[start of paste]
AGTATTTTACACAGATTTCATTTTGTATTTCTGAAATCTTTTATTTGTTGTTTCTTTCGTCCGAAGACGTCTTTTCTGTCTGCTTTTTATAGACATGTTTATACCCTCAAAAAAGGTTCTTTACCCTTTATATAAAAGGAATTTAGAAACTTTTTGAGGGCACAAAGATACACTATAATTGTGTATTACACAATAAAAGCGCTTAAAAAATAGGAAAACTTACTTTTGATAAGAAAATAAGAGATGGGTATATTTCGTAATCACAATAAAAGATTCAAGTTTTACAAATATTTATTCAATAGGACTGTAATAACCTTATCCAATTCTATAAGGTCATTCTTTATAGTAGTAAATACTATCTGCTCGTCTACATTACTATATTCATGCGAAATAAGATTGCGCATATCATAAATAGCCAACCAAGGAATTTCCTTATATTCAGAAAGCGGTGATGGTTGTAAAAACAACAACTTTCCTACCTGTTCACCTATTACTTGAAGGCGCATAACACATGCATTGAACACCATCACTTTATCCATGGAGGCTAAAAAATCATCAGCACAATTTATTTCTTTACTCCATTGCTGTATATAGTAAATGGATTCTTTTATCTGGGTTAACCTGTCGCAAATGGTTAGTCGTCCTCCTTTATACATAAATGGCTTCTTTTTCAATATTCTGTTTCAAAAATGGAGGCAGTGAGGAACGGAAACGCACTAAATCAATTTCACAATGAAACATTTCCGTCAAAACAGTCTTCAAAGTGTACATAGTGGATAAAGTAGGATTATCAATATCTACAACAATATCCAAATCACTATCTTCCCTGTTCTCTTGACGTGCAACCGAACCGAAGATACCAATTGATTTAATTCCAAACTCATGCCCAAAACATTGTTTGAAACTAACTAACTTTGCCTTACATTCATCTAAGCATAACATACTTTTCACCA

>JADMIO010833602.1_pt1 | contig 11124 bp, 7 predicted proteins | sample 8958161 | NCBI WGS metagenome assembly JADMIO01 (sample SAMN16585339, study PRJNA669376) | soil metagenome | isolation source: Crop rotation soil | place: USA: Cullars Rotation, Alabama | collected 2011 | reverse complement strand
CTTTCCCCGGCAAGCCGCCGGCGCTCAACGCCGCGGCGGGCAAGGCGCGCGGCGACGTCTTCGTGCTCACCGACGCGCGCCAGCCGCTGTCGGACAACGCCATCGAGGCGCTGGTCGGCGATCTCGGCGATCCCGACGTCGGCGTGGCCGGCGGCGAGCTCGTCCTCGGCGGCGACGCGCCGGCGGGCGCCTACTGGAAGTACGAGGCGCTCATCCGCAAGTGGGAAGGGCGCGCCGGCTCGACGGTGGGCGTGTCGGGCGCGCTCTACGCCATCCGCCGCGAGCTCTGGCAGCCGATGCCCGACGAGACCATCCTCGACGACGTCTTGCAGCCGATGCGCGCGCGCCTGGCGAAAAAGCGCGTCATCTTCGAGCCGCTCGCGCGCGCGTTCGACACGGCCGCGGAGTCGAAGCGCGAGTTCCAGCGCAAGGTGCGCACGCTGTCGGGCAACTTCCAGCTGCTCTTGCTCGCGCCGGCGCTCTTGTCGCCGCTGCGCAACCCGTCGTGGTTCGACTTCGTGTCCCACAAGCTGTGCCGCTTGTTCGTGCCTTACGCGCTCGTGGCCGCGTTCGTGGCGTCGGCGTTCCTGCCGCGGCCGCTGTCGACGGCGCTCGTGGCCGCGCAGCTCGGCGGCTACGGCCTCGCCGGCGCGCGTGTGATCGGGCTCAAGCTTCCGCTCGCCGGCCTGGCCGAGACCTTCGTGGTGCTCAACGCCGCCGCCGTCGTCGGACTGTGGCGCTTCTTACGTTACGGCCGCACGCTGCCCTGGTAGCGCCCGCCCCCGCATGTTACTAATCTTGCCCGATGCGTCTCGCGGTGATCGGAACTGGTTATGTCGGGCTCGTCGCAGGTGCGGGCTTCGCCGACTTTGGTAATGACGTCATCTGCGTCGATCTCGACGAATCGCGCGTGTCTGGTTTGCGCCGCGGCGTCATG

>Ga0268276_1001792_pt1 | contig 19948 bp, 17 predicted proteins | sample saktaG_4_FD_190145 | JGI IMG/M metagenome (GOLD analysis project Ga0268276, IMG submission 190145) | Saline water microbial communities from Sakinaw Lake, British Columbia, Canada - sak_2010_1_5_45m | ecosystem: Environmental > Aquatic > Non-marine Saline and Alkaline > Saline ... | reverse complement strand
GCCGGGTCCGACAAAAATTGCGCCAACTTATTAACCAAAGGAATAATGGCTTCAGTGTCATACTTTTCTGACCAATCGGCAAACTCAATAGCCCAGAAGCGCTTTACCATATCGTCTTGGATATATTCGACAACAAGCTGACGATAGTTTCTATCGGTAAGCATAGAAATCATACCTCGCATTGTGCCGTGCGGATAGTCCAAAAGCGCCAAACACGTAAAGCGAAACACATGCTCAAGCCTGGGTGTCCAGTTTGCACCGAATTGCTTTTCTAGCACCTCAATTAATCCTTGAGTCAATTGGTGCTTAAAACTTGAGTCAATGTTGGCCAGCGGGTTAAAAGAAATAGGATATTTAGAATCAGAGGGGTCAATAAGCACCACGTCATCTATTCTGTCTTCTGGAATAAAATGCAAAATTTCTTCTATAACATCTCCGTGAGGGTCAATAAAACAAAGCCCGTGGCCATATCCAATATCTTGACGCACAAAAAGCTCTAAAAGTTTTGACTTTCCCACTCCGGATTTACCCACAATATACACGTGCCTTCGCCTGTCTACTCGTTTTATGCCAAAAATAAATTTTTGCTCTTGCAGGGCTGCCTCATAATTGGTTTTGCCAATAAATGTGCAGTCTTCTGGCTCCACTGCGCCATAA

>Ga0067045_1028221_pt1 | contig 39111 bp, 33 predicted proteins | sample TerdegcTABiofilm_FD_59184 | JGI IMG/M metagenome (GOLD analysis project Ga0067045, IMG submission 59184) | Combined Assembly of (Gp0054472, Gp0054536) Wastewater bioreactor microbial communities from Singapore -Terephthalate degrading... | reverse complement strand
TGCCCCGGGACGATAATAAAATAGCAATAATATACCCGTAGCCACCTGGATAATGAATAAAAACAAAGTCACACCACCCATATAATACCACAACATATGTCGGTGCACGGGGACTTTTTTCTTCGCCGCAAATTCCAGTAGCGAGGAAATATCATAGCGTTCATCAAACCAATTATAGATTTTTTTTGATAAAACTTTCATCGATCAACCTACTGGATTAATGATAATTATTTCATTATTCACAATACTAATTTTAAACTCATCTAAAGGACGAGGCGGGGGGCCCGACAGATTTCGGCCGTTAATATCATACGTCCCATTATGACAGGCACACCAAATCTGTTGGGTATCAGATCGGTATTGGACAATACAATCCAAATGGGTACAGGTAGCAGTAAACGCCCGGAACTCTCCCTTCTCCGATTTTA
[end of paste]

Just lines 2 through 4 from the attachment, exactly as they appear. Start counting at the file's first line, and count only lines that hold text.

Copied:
>JADMIO010833602.1_pt1 | contig 11124 bp, 7 predicted proteins | sample 8958161 | NCBI WGS metagenome assembly JADMIO01 (sample SAMN16585339, study PRJNA669376) | soil metagenome | isolation source: Crop rotation soil | place: USA: Cullars Rotation, Alabama | collected 2011 | reverse complement strand
CTTTCCCCGGCAAGCCGCCGGCGCTCAACGCCGCGGCGGGCAAGGCGCGCGGCGACGTCTTCGTGCTCACCGACGCGCGCCAGCCGCTGTCGGACAACGCCATCGAGGCGCTGGTCGGCGATCTCGGCGATCCCGACGTCGGCGTGGCCGGCGGCGAGCTCGTCCTCGGCGGCGACGCGCCGGCGGGCGCCTACTGGAAGTACGAGGCGCTCATCCGCAAGTGGGAAGGGCGCGCCGGCTCGACGGTGGGCGTGTCGGGCGCGCTCTACGCCATCCGCCGCGAGCTCTGGCAGCCGATGCCCGACGAGACCATCCTCGACGACGTCTTGCAGCCGATGCGCGCGCGCCTGGCGAAAAAGCGCGTCATCTTCGAGCCGCTCGCGCGCGCGTTCGACACGGCCGCGGAGTCGAAGCGCGAGTTCCAGCGCAAGGTGCGCACGCTGTCGGGCAACTTCCAGCTGCTCTTGCTCGCGCCGGCGCTCTTGTCGCCGCTGCGCAACCCGTCGTGGTTCGACTTCGTGTCCCACAAGCTGTGCCGCTTGTTCGTGCCTTACGCGCTCGTGGCCGCGTTCGTGGCGTCGGCGTTCCTGCCGCGGCCGCTGTCGACGGCGCTCGTGGCCGCGCAGCTCGGCGGCTACGGCCTCGCCGGCGCGCGTGTGATCGGGCTCAAGCTTCCGCTCGCCGGCCTGGCCGAGACCTTCGTGGTGCTCAACGCCGCCGCCGTCGTCGGACTGTGGCGCTTCTTACGTTACGGCCGCACGCTGCCCTGGTAGCGCCCGCCCCCGCATGTTACTAATCTTGCCCGATGCGTCTCGCGGTGATCGGAACTGGTTATGTCGGGCTCGTCGCAGGTGCGGGCTTCGCCGACTTTGGTAATGACGTCATCTGCGTCGATCTCGACGAATCGCGCGTGTCTGGTTTGCGCCGCGGCGTCATG

>Ga0268276_1001792_pt1 | contig 19948 bp, 17 predicted proteins | sample saktaG_4_FD_190145 | JGI IMG/M metagenome (GOLD analysis project Ga0268276, IMG submission 190145) | Saline water microbial communities from Sakinaw Lake, British Columbia, Canada - sak_2010_1_5_45m | ecosystem: Environmental > Aquatic > Non-marine Saline and Alkaline > Saline ... | reverse complement strand